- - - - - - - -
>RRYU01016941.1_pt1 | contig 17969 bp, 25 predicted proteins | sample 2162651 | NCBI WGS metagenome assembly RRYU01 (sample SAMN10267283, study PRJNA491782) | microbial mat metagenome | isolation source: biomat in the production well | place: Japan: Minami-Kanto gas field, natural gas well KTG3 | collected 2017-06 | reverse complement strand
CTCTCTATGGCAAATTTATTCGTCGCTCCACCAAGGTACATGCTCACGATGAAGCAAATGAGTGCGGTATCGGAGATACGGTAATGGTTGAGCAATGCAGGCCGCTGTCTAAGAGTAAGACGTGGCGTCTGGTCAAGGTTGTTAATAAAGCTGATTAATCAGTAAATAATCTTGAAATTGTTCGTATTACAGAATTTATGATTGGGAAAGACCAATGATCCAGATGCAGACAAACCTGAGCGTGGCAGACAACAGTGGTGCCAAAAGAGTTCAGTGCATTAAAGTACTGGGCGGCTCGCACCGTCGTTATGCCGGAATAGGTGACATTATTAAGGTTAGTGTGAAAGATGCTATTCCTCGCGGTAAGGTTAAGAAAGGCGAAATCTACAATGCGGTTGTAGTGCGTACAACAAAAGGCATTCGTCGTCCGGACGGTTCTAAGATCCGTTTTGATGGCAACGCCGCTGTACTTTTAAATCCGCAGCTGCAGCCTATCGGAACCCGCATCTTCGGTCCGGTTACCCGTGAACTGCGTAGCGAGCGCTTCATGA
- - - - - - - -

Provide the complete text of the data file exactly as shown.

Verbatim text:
>RRYU01016941.1_pt1 | contig 17969 bp, 25 predicted proteins | sample 2162651 | NCBI WGS metagenome assembly RRYU01 (sample SAMN10267283, study PRJNA491782) | microbial mat metagenome | isolation source: biomat in the production well | place: Japan: Minami-Kanto gas field, natural gas well KTG3 | collected 2017-06 | reverse complement strand
CTCTCTATGGCAAATTTATTCGTCGCTCCACCAAGGTACATGCTCACGATGAAGCAAATGAGTGCGGTATCGGAGATACGGTAATGGTTGAGCAATGCAGGCCGCTGTCTAAGAGTAAGACGTGGCGTCTGGTCAAGGTTGTTAATAAAGCTGATTAATCAGTAAATAATCTTGAAATTGTTCGTATTACAGAATTTATGATTGGGAAAGACCAATGATCCAGATGCAGACAAACCTGAGCGTGGCAGACAACAGTGGTGCCAAAAGAGTTCAGTGCATTAAAGTACTGGGCGGCTCGCACCGTCGTTATGCCGGAATAGGTGACATTATTAAGGTTAGTGTGAAAGATGCTATTCCTCGCGGTAAGGTTAAGAAAGGCGAAATCTACAATGCGGTTGTAGTGCGTACAACAAAAGGCATTCGTCGTCCGGACGGTTCTAAGATCCGTTTTGATGGCAACGCCGCTGTACTTTTAAATCCGCAGCTGCAGCCTATCGGAACCCGCATCTTCGGTCCGGTTACCCGTGAACTGCGTAGCGAGCGCTTCATGA